Monitor the UNMAP/TRIM effect on a thin provisioned SAN


During demo’s I give on the effectiveness of storage efficiencies (UNMAP, ODX) in Hyper-V I use some PowerShell code to help show his. Trim in the virtual machine and on the Hyper-V host pass along information about deleted blocks to a thin provisioned storage array. That means that every layer can be as efficient as possible. Here’s a picture of me doing a demo to monitor the UNMAP/TRIM effect on a thin provisioned SAN.


The script shows how a thin provisioned LUN on a SAN (DELL SC Series) grows in actual used spaced when data is being created or copied inside VMs. When data is hard deleted TRIM/UNMAP prevents dynamically expanding VHDX files form growing more than they need to. When a VM is shut down it even shrinks. The same info is passed on to the storage array. So, when data is deleted we can see the actual space used in a thin provisioned LUN on the SAN go down. That makes for a nice demo. I have some more info on the benefits and the potential issues of UNMAP if used carelessly here.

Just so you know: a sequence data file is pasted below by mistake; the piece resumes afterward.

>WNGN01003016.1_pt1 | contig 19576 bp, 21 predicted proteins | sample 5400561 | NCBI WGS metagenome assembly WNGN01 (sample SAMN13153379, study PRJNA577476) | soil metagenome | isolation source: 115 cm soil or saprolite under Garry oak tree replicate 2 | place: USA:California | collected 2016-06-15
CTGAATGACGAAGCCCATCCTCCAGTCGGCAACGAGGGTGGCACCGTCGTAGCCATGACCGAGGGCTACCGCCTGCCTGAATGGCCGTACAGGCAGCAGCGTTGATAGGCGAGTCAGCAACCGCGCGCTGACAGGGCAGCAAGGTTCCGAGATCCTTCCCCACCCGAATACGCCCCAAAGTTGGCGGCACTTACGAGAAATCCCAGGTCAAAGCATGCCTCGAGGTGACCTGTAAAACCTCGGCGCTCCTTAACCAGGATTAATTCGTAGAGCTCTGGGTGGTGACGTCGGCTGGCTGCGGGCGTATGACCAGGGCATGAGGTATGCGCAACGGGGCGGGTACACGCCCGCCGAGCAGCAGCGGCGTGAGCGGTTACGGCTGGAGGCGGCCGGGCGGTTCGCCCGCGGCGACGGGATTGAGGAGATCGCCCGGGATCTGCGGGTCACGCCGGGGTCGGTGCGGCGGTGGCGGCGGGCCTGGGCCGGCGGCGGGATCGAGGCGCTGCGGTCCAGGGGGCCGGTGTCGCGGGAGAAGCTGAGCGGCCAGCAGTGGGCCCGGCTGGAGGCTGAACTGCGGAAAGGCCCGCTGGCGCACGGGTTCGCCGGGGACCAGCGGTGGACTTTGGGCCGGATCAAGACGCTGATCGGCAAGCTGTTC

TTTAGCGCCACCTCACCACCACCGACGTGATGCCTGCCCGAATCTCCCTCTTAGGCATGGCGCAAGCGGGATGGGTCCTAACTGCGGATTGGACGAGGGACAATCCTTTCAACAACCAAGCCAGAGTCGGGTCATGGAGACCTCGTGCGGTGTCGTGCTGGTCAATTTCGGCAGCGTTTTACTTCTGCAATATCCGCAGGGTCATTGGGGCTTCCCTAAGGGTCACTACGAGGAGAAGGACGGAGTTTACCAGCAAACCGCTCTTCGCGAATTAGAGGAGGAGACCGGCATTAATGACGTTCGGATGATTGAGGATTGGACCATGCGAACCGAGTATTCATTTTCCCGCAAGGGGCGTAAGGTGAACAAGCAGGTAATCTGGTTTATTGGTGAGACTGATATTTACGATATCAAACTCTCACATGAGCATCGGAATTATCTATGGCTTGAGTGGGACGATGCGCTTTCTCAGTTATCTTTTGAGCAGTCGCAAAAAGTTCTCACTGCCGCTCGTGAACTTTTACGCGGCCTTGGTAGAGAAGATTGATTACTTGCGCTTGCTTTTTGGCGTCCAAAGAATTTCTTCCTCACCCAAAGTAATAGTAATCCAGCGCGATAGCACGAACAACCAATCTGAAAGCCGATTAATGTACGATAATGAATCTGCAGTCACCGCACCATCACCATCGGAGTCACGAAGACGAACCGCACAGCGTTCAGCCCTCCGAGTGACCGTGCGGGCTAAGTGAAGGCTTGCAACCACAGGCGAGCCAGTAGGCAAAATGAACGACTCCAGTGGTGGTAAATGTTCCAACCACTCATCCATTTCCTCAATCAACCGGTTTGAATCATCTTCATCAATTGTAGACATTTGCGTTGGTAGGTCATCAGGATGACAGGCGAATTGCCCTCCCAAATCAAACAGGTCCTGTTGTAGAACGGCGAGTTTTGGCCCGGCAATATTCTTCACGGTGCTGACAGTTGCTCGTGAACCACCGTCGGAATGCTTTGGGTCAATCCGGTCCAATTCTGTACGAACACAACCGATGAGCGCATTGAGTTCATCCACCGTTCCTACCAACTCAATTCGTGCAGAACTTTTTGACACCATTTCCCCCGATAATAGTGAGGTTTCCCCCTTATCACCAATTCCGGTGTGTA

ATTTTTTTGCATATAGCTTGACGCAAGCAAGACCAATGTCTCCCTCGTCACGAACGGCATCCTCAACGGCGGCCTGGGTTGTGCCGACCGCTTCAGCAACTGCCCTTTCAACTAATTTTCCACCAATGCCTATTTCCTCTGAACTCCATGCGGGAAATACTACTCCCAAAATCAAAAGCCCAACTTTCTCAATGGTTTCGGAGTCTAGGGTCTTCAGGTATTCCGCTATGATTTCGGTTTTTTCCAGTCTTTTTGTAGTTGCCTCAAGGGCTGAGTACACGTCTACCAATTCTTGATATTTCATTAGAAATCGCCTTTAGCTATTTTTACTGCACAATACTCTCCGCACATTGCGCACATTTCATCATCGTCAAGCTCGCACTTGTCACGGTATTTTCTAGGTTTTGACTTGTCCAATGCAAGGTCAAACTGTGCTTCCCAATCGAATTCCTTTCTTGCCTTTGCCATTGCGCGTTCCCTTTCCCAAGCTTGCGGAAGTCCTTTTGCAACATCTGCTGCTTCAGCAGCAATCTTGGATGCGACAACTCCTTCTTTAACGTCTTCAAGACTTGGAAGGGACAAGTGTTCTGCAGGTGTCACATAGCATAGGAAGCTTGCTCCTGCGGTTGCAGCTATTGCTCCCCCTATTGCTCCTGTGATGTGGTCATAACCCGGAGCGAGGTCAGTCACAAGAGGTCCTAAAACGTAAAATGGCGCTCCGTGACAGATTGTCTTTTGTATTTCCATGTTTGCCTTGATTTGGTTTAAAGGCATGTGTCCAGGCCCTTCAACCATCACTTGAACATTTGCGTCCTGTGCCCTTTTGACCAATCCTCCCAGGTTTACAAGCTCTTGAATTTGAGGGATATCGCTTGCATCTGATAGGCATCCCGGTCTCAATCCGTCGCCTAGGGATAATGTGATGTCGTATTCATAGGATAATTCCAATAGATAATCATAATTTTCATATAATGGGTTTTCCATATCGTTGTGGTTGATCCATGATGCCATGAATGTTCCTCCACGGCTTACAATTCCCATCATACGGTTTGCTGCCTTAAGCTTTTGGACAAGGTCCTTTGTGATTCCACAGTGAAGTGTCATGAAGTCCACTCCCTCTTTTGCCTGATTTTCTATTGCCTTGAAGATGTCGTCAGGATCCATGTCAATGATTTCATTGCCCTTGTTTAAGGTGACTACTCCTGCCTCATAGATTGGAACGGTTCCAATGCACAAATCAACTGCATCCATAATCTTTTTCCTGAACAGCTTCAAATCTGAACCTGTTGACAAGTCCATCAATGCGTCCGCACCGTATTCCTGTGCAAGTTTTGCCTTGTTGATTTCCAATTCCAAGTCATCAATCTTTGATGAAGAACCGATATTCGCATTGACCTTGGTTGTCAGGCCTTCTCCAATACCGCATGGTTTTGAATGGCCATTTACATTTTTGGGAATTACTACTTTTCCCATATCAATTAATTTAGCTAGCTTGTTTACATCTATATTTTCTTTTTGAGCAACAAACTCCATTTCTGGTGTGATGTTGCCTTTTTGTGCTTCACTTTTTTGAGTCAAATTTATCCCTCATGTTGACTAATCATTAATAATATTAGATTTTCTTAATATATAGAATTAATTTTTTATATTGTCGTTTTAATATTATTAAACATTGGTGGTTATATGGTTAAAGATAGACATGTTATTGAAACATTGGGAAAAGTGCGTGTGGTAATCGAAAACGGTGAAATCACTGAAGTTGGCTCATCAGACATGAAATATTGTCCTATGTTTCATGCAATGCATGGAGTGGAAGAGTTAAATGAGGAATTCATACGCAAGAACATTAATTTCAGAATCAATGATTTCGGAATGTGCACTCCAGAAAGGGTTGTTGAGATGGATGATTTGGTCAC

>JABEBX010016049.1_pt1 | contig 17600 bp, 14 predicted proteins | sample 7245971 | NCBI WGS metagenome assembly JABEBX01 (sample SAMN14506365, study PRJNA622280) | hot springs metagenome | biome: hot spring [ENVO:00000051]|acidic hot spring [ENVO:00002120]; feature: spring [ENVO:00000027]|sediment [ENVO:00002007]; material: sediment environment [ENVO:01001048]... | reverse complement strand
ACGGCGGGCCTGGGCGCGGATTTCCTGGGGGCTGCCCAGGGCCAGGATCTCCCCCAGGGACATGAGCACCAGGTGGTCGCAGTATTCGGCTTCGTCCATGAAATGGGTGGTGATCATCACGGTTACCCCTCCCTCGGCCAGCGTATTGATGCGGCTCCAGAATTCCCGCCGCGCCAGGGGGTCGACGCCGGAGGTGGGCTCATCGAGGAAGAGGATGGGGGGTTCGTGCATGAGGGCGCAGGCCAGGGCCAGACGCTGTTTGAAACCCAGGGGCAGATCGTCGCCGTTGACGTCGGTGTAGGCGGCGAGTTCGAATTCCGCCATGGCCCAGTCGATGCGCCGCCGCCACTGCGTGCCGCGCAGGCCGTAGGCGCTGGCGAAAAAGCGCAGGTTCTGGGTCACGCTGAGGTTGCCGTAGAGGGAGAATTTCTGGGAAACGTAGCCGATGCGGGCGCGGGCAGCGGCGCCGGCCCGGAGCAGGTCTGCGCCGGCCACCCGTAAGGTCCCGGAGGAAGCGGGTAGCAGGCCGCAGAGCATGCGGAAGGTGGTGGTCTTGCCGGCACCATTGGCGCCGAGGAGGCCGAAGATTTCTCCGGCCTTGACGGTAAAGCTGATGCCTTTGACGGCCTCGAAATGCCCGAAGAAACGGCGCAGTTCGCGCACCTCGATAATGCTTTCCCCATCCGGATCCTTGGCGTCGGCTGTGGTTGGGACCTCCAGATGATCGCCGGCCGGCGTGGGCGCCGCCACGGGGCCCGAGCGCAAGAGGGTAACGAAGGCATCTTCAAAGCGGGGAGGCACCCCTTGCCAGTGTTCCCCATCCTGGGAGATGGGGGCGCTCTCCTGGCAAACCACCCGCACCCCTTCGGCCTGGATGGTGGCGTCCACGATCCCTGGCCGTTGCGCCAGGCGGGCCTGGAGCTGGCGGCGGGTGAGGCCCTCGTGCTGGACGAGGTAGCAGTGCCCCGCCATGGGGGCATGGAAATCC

Scripting options for the DELL SC Series (Compellent)

Your storage array needs to support thin provisioning and TRIM/UNMAP with Windows Server Hyper-V. If so all you need is PowerShell library your storage vendor must provide. For the DELL Compellent series that use to be the PowerShell Command Set (2008) which made them an early adopter of PowerShell automation in the industry. That evolved with the array capabilities and still works to day with the older SC series models. In 2015, Dell Storage introduced the Enterprise Manager API (EM-API) and also the Dell Storage PowerShell SDK, which uses the EM-API. This works over a EM Data Collector server and no longer directly to the management IP of the controllers. This is the only way to work for the newer SC series models.

It’s a powerful tool to have and allows for automation and orchestration of your storage environment when you have wrapped your head around the PowerShell commands.